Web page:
Shakespeare Electronic Conference, Vol. 7, No. 0357.  Saturday, 11 May 1996.

From:           Joanne Woolway <This email address is being protected from spambots. You need JavaScript enabled to view it.>
Date:           Wednesday, 8 May 1996 23:13:34 +0100 (BST)
Subject:        Announcement: EMLS 2.1

Please cross-post

Dear Colleagues,

We are pleased to announce the next issue and the beginning of a new volume of
Early Modern Literary Studies. Our table of contents is below; as you'll see
this is an "all Shakespeare" issue which we hope will generate much comment
through our Readers' Forum. You'll also see that we have a new format, an
expanded electronic resources section, and many more reviews.

EMLS can be found at


and at our Oxford mirror site


The journal is also available via e-mail in an ASCII version. To subscribe,
please send a message to This email address is being protected from spambots. You need JavaScript enabled to view it.

Comments are always welcome; the editors can be contacted at This email address is being protected from spambots. You need JavaScript enabled to view it.
or This email address is being protected from spambots. You need JavaScript enabled to view it.

Joanne Woolway
Associate Editor, EMLS

Early Modern Literary Studies 2.1 (April 1996): Contents


        *Critical Shakespeare.  Joanne Woolway, Oriel College, Oxford.


        *Personations: The Taming of the Shrew and the Limits of
         Theoretical Criticism.  Paul Yachnin, University of British

        *The Madness of Syracusan Antipholus.  Robert Viking O'Brien,
         California State University, Chico.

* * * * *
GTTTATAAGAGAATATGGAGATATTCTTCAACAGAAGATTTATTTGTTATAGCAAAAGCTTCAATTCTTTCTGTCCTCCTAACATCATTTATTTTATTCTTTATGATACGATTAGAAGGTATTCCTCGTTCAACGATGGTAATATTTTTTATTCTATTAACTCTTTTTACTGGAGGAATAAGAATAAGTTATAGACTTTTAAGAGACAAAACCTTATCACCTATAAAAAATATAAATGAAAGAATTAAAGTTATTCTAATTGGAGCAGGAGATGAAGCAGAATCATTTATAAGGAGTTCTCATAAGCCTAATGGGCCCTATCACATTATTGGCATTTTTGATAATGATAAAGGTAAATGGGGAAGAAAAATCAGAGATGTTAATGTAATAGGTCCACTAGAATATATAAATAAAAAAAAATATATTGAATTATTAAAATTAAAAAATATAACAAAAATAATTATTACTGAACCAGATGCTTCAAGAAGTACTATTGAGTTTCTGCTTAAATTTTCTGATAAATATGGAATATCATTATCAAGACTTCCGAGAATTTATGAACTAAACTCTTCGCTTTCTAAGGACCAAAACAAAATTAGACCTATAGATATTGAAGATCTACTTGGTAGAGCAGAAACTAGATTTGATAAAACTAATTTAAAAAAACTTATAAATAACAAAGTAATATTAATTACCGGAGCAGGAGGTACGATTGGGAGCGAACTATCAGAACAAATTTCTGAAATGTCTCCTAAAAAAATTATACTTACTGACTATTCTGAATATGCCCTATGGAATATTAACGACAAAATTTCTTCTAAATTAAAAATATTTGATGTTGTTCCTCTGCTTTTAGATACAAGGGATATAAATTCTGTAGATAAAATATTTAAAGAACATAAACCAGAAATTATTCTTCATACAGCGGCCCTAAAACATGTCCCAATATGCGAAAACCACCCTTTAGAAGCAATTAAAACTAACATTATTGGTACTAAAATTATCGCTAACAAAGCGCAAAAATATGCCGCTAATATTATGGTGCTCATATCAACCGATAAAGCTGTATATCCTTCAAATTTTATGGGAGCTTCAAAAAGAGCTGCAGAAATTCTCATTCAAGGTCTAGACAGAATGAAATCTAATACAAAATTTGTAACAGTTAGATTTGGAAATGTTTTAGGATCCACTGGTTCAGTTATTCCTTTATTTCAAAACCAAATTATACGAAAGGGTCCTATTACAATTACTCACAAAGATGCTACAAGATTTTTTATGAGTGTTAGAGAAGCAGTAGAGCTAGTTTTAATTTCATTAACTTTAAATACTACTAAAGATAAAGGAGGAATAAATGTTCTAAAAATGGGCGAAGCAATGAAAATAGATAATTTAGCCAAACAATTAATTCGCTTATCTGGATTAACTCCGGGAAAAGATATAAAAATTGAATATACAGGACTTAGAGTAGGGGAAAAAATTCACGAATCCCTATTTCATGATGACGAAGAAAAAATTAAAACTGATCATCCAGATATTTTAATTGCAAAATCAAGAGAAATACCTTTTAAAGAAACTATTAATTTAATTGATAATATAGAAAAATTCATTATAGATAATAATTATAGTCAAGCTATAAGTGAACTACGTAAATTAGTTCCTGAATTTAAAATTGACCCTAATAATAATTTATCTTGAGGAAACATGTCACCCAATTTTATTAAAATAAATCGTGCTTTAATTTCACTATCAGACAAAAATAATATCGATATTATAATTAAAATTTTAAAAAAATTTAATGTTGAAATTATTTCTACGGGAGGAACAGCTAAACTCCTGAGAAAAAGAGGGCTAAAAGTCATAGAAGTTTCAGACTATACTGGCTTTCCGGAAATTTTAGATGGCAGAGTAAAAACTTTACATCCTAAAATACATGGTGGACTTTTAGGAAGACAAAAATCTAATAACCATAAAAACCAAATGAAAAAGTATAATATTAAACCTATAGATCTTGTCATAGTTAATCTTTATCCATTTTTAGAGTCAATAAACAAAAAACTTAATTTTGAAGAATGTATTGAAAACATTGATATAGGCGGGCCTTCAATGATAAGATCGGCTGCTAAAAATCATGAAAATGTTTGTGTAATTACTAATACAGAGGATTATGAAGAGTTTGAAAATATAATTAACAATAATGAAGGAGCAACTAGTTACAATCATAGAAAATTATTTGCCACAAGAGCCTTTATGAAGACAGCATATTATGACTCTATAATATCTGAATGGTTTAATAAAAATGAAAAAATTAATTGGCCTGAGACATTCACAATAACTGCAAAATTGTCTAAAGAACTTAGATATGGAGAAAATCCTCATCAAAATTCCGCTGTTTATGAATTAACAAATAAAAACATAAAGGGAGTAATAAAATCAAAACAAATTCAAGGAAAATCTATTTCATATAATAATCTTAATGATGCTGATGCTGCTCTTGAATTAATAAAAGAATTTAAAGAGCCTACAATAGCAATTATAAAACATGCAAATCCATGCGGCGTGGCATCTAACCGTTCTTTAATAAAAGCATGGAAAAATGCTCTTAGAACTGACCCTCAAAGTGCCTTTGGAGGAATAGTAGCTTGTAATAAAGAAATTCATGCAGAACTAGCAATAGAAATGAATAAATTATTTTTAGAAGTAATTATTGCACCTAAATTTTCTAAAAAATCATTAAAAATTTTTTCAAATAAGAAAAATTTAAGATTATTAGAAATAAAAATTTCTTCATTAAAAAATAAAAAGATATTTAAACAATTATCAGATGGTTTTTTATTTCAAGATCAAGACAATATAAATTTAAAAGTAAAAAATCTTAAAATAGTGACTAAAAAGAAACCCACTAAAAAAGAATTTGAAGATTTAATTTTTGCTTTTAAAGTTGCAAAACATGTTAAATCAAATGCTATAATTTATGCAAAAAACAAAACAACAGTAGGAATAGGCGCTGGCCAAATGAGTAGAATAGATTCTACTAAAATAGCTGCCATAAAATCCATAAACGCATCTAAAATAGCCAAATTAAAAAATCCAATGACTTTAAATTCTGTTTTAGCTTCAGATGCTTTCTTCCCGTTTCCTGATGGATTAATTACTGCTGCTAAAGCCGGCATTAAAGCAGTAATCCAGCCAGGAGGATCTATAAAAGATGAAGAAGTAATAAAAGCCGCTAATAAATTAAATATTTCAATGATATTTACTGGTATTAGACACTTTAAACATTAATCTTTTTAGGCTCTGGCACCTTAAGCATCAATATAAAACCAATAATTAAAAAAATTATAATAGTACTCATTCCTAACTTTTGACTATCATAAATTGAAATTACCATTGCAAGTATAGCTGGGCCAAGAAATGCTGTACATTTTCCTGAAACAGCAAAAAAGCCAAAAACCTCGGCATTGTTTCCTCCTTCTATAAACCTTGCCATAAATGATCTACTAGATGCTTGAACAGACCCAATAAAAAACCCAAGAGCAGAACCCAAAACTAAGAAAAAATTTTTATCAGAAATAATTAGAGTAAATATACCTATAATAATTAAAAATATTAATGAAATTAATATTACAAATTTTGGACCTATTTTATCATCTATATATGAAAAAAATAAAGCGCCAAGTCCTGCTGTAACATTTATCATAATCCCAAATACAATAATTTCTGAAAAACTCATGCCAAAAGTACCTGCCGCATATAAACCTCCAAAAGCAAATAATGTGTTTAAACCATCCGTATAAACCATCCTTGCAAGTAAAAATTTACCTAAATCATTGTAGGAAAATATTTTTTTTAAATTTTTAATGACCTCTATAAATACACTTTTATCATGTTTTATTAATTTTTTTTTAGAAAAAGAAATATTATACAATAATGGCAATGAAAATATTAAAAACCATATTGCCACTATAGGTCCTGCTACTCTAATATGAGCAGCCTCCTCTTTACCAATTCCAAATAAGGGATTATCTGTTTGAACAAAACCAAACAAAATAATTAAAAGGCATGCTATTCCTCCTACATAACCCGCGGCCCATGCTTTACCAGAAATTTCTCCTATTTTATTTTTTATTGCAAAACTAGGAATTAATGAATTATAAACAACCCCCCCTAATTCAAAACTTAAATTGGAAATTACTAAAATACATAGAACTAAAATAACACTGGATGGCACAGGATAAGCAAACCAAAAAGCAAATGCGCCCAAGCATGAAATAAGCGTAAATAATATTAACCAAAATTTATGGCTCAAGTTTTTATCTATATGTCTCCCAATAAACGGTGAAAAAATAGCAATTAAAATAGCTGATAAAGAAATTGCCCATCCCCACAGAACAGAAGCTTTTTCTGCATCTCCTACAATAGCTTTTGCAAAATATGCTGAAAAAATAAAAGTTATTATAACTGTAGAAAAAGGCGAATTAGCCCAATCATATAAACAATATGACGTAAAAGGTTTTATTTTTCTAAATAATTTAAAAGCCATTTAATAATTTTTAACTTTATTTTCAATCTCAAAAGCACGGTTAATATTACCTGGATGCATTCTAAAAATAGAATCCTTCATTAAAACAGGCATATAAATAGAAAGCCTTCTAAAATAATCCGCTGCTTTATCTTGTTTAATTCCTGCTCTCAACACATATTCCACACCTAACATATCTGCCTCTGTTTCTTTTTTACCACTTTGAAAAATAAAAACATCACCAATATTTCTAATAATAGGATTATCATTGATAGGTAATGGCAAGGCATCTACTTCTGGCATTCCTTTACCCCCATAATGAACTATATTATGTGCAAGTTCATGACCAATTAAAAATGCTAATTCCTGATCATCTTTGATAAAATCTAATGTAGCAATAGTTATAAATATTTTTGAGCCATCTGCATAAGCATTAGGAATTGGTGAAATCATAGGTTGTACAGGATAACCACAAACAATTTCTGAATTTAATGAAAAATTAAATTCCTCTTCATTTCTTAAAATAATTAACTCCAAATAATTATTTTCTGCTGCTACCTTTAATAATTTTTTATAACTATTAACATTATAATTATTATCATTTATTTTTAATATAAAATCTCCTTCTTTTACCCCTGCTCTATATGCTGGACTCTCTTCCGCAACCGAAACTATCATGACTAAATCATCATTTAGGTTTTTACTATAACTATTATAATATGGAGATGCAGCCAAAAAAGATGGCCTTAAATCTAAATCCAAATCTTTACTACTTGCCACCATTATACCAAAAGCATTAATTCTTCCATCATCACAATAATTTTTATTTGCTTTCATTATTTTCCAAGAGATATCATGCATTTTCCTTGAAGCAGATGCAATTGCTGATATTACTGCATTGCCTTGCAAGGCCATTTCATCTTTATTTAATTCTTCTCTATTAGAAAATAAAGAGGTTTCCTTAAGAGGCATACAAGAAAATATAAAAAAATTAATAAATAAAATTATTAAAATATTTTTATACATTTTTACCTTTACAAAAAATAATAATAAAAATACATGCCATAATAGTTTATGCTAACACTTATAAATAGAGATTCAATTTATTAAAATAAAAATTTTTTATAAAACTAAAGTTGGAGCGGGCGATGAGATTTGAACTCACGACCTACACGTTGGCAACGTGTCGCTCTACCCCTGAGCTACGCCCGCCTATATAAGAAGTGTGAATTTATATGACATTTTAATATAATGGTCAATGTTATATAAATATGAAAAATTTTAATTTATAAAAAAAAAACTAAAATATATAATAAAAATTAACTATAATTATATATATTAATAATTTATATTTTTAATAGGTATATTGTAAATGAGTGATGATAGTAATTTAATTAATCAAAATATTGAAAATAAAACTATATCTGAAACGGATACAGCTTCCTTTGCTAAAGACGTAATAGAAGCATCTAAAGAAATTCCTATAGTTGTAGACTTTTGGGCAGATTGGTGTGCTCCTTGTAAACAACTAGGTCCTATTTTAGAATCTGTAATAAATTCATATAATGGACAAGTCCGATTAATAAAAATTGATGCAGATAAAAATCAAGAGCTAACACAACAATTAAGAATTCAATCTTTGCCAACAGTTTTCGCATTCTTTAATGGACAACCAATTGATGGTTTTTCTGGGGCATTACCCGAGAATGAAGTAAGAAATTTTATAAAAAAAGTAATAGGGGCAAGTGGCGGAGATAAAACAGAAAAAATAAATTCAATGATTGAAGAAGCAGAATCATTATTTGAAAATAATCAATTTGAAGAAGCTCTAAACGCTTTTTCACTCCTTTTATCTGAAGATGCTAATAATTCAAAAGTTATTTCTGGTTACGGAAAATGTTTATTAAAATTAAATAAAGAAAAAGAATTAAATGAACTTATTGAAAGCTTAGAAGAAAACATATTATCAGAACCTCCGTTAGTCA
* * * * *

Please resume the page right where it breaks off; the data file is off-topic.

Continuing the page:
*"The price of one fair word": Negotiating Names in Coriolanus.
         David Lucking, University of Lecce, Italy.

        *Certain Speculations on Hamlet, the Calendar, and Martin Luther.
         Steve Sohmer.


        *Blending Popular Culture and Religious Instruction: Herbert's
         Outlandish Proverbs.  Paul Moon, Auckland Institute of Technology,


        *Eric S. Mallin.  Inscribing the Time: Shakespeare and the End of
         Elizabethan England. Berkeley: U of California P, 1995.  Tony
         Dawson, University of British Columbia.

        *The Reign of Elizabeth I: Court and Culture in the Last Decade.
         Ed. John Guy. Cambridge: Cambridge UP, 1995.  Henry VIII in
         History, Historiography and Literature.  Ed. Uwe Baumann.  Bern:
         Peter Lang, 1992.  Steven Gunn, Merton College, Oxford.

        *Renaissance Culture in Context: Theory and Practice.  Eds. Jean R.
         Brink and William F. Gentrup.  Aldershot:  Scholar P; Brookfield,
         Vt:  Ashgate Publishing Company, 1993.  A.W. Johnson, Abo Akademi
         University, Finland.

        *John Donne.  Pseudo-Martyr.  Ed.  Anthony Raspa.  Montreal:
         McGill-Queen's UP, 1993.  Dennis Flynn.  John Donne and the
         Ancient Catholic Nobility.  Bloomington: Indiana UP, 1995.
         Elizabeth Hodgson, University of British Columbia.

        *William M. Hamlin. The Image of America in Montaigne, Spenser, and
         Shakespeare: Renaissance Ethnography and Literary Reflection.  New
         York: St.  Martin's P, 1995.  Donna C. Woodford, Washington
         University at St Louis.

        *Michael Murrin. History and Warfare in Renaissance Epic.  Chicago:
         U of Chicago P, 1995. James Loxley, University of Leeds.

        *Richard Strier. Resistant Structures:  Particularity, Radicalism,
         and Renaissance Texts. Berkeley: U of California P, 1995.  Mark
         Robson, University of Leeds.

        *Jonathan Sawday.  The Body Emblazoned: Dissection and the Human
         Body in Renaissance Culture.  London: Routledge, 1995.  Mary Bly,
         Washington University at St Louis.

        *English Verse Drama: The Full-Text Database.  Cambridge:
         Chadwyck-Healey, 1995.  David L. Gants, University of Virginia.

        *"That nobility and sweet discourse": Review of the SHAKSPER
         Listserv Discussion Group.  Sean Lawrence, University of British

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